Climate and climate change

The word ”climate” denotes a statistical summary of weather patterns over a certain span of time (often 30 years). Twenty per cent of the earth has a polar climate, which means that the area is characterised by cold summers and no month of the year has an average temperature exceeding 10°C. Climate change denotes changes in major weather patterns over a long time-scale, and results from both natural variability and the influence of human activities.

Climate change

The causes underlying climate change are complex and include many different feedback mechanisms that either enhance or counteract climate change. In polar regions, changes observed in sea ice, snow cover and glaciers can provide knowledge about climate change.

Processes and drivers

How do we measure climate change?

Intergovernmental Panel on Climate Change (IPCC)

An IPCC video on the physical science basis for climate change. Based on the Working Group I contribution to the IPCC Fifth Assessment Report (AR5), which was published in 2013.

More on the physical science basis for climate change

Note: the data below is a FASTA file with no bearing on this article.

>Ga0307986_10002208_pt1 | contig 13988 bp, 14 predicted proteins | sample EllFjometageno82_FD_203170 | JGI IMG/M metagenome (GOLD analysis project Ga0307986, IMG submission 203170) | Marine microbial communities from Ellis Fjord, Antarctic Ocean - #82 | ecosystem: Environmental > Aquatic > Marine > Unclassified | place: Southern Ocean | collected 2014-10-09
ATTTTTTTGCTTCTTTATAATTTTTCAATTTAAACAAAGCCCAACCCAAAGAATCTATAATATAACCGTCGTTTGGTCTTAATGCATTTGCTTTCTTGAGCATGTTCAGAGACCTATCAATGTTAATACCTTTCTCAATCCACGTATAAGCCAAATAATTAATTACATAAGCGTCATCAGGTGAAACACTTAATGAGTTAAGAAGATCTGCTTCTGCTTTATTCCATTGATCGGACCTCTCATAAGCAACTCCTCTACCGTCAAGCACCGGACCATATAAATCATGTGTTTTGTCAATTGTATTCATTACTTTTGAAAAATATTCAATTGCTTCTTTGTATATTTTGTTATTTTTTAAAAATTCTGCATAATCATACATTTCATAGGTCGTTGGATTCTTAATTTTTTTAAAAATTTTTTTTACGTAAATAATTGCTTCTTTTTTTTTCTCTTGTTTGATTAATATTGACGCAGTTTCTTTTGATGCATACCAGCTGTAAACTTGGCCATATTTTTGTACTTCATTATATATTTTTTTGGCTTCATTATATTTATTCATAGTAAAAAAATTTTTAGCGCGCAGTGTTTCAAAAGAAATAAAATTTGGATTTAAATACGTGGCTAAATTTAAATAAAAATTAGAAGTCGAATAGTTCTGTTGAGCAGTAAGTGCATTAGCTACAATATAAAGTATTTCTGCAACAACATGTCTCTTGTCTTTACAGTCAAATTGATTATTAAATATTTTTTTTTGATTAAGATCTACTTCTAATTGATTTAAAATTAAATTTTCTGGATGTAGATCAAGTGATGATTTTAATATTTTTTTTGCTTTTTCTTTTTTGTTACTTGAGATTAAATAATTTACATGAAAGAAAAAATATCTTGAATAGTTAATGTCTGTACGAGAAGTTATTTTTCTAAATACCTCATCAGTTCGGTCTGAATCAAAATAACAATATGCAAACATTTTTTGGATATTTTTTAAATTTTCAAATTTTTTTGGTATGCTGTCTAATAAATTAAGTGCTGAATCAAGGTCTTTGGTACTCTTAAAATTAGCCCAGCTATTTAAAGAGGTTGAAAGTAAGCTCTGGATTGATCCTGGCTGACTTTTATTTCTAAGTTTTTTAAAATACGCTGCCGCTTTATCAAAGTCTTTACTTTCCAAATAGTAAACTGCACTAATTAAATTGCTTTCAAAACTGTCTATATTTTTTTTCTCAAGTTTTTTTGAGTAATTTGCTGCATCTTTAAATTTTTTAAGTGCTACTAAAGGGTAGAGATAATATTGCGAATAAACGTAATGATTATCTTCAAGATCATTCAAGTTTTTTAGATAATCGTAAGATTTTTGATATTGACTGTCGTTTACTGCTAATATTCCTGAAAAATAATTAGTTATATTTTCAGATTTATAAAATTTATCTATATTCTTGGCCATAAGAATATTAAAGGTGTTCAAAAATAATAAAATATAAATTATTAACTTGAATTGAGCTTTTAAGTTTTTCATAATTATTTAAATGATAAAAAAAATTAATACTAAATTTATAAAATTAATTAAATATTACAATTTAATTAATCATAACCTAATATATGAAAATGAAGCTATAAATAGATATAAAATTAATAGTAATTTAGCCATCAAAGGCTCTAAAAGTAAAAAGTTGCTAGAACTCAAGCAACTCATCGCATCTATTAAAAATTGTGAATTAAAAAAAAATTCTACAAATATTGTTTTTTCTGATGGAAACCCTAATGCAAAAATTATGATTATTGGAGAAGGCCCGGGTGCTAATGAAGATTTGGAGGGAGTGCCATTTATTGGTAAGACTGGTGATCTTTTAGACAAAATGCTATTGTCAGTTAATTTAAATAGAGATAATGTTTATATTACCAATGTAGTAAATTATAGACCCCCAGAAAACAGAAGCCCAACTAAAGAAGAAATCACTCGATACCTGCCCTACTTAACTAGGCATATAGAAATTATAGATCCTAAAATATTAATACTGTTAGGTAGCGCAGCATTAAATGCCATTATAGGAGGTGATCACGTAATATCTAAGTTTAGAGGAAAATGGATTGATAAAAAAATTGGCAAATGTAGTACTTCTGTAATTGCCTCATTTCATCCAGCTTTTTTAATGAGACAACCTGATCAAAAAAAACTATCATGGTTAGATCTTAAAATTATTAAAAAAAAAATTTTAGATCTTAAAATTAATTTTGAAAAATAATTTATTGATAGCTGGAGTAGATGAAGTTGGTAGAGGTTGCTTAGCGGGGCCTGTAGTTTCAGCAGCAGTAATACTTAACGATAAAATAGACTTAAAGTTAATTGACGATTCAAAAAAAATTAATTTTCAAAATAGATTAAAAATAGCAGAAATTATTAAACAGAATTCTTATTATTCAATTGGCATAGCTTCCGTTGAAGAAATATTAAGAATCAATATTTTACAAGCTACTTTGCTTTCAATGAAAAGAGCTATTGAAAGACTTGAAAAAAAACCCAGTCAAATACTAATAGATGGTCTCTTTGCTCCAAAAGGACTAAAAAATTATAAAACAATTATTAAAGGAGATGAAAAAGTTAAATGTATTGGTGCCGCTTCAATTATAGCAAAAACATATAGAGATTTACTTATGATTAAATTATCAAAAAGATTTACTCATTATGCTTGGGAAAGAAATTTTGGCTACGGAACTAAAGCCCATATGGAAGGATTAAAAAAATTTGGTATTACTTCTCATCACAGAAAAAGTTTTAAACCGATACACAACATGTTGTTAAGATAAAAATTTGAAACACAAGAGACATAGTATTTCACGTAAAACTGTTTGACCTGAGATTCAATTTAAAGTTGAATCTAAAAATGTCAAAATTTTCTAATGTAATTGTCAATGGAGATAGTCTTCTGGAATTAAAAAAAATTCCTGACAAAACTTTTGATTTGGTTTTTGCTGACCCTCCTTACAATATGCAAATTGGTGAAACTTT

An IPCC video on climate change, focusing on impacts, adaptation and vulnerability. Based on the Working Group II contribution to the IPCC Fifth Assessment Report (AR5), which was published in 2014.

More on climate change, focusing on impacts, adaptation and vulnerability

An IPCC video on mitigation of climate change. Based on the Working Group III contribution to the IPCC 5th Assessment Report (AR5), which was published in 2014.

More on mitigation of climate change

Research

Climate research at the Norwegian Polar Institute focuses especially on sea ice, glaciers, oceanography and marine ecosystems, and much of the research is coordinated through the Centre for Ice, Climate and Ecosystems (ICE).

More about our climate research

Latest articles on climate

More articles on climate